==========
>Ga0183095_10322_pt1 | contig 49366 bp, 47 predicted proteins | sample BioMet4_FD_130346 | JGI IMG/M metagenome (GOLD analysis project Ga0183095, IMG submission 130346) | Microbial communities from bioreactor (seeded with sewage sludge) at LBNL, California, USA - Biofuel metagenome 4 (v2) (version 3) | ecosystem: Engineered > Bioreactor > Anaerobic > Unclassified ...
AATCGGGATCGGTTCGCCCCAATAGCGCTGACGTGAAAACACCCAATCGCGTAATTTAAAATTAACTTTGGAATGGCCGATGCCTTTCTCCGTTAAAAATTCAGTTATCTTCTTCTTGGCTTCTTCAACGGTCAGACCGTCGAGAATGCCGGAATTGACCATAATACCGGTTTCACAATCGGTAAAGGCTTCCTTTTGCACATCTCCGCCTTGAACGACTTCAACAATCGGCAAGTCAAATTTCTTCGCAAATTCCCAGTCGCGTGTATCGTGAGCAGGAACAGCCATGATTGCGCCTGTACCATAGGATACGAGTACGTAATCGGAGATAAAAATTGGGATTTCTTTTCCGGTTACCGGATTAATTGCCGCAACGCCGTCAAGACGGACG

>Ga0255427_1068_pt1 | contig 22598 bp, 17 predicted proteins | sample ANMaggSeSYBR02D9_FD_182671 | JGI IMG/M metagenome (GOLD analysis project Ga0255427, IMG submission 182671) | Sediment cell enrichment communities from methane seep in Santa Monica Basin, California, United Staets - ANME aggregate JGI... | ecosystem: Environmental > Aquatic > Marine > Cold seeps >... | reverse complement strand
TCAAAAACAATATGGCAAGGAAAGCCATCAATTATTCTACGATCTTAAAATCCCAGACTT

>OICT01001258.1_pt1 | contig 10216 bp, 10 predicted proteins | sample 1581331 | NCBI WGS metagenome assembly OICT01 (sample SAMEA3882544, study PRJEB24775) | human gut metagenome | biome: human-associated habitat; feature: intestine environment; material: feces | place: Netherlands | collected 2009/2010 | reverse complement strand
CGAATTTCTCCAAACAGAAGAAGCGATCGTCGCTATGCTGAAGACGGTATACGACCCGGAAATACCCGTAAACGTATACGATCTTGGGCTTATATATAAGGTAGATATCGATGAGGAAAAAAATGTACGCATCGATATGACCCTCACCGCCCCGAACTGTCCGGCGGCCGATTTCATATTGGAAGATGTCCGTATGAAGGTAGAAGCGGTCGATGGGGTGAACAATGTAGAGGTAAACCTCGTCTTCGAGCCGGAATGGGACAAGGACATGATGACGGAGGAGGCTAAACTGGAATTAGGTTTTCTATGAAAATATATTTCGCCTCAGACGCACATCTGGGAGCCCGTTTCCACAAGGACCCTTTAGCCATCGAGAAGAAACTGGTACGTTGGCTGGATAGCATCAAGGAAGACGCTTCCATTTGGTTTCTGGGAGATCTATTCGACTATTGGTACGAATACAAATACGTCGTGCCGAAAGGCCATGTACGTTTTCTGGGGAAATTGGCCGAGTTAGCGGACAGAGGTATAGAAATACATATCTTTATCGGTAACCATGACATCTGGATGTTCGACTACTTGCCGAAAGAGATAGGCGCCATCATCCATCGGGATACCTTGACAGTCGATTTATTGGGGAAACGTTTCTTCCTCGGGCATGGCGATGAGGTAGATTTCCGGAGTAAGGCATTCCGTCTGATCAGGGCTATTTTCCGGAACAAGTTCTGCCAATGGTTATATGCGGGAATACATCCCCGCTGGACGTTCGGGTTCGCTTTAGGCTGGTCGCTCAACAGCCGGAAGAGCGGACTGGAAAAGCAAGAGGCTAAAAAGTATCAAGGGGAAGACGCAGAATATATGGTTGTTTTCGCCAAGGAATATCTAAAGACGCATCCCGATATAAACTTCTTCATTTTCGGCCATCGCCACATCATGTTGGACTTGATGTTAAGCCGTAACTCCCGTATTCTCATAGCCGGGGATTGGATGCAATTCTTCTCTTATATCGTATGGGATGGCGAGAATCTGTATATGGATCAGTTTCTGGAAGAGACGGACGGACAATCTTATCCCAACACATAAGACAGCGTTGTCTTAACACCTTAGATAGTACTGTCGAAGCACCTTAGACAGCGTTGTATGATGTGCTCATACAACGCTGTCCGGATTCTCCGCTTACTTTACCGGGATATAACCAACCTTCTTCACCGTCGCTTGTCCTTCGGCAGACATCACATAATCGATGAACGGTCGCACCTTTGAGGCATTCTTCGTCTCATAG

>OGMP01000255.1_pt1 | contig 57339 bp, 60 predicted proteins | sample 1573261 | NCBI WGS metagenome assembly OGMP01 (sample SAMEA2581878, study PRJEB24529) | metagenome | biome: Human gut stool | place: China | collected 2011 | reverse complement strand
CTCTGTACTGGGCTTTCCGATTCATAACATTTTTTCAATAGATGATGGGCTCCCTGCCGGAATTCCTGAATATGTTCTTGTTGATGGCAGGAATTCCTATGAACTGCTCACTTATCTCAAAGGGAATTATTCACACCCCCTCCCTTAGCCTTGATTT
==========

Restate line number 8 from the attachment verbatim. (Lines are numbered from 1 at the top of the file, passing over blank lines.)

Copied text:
CTCTGTACTGGGCTTTCCGATTCATAACATTTTTTCAATAGATGATGGGCTCCCTGCCGGAATTCCTGAATATGTTCTTGTTGATGGCAGGAATTCCTATGAACTGCTCACTTATCTCAAAGGGAATTATTCACACCCCCTCCCTTAGCCTTGATTT